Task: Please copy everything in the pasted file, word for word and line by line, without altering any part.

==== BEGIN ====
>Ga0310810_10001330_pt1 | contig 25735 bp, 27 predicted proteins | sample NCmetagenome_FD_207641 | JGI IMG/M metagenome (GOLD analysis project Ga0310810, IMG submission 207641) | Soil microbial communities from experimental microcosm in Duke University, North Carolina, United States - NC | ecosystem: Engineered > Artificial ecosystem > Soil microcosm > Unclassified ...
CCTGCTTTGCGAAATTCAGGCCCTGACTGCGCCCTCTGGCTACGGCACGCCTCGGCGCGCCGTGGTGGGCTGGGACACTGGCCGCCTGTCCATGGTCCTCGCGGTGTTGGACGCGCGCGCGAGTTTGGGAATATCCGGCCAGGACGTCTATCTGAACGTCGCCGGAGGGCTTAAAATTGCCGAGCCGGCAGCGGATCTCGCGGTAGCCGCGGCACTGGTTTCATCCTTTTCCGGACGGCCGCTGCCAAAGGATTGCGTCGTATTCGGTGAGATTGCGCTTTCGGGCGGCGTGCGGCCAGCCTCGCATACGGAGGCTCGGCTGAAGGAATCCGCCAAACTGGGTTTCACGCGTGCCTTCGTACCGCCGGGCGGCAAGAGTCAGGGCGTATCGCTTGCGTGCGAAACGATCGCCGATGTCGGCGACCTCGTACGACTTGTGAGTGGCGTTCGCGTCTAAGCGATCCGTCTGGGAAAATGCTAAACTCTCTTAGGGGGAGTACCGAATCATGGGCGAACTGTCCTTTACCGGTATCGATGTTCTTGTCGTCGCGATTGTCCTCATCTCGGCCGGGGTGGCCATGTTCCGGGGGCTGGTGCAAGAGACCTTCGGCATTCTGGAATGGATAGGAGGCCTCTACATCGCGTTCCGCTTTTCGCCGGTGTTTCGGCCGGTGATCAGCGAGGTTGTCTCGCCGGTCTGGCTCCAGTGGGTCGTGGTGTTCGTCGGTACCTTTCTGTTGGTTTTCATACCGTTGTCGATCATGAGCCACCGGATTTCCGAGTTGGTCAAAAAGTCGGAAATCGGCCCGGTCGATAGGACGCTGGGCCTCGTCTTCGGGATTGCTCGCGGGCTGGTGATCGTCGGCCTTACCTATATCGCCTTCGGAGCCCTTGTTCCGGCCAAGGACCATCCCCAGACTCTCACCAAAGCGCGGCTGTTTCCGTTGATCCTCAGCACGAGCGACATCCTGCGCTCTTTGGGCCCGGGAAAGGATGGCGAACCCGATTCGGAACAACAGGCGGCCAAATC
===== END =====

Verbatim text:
>Ga0310810_10001330_pt1 | contig 25735 bp, 27 predicted proteins | sample NCmetagenome_FD_207641 | JGI IMG/M metagenome (GOLD analysis project Ga0310810, IMG submission 207641) | Soil microbial communities from experimental microcosm in Duke University, North Carolina, United States - NC | ecosystem: Engineered > Artificial ecosystem > Soil microcosm > Unclassified ...
CCTGCTTTGCGAAATTCAGGCCCTGACTGCGCCCTCTGGCTACGGCACGCCTCGGCGCGCCGTGGTGGGCTGGGACACTGGCCGCCTGTCCATGGTCCTCGCGGTGTTGGACGCGCGCGCGAGTTTGGGAATATCCGGCCAGGACGTCTATCTGAACGTCGCCGGAGGGCTTAAAATTGCCGAGCCGGCAGCGGATCTCGCGGTAGCCGCGGCACTGGTTTCATCCTTTTCCGGACGGCCGCTGCCAAAGGATTGCGTCGTATTCGGTGAGATTGCGCTTTCGGGCGGCGTGCGGCCAGCCTCGCATACGGAGGCTCGGCTGAAGGAATCCGCCAAACTGGGTTTCACGCGTGCCTTCGTACCGCCGGGCGGCAAGAGTCAGGGCGTATCGCTTGCGTGCGAAACGATCGCCGATGTCGGCGACCTCGTACGACTTGTGAGTGGCGTTCGCGTCTAAGCGATCCGTCTGGGAAAATGCTAAACTCTCTTAGGGGGAGTACCGAATCATGGGCGAACTGTCCTTTACCGGTATCGATGTTCTTGTCGTCGCGATTGTCCTCATCTCGGCCGGGGTGGCCATGTTCCGGGGGCTGGTGCAAGAGACCTTCGGCATTCTGGAATGGATAGGAGGCCTCTACATCGCGTTCCGCTTTTCGCCGGTGTTTCGGCCGGTGATCAGCGAGGTTGTCTCGCCGGTCTGGCTCCAGTGGGTCGTGGTGTTCGTCGGTACCTTTCTGTTGGTTTTCATACCGTTGTCGATCATGAGCCACCGGATTTCCGAGTTGGTCAAAAAGTCGGAAATCGGCCCGGTCGATAGGACGCTGGGCCTCGTCTTCGGGATTGCTCGCGGGCTGGTGATCGTCGGCCTTACCTATATCGCCTTCGGAGCCCTTGTTCCGGCCAAGGACCATCCCCAGACTCTCACCAAAGCGCGGCTGTTTCCGTTGATCCTCAGCACGAGCGACATCCTGCGCTCTTTGGGCCCGGGAAAGGATGGCGAACCCGATTCGGAACAACAGGCGGCCAAATC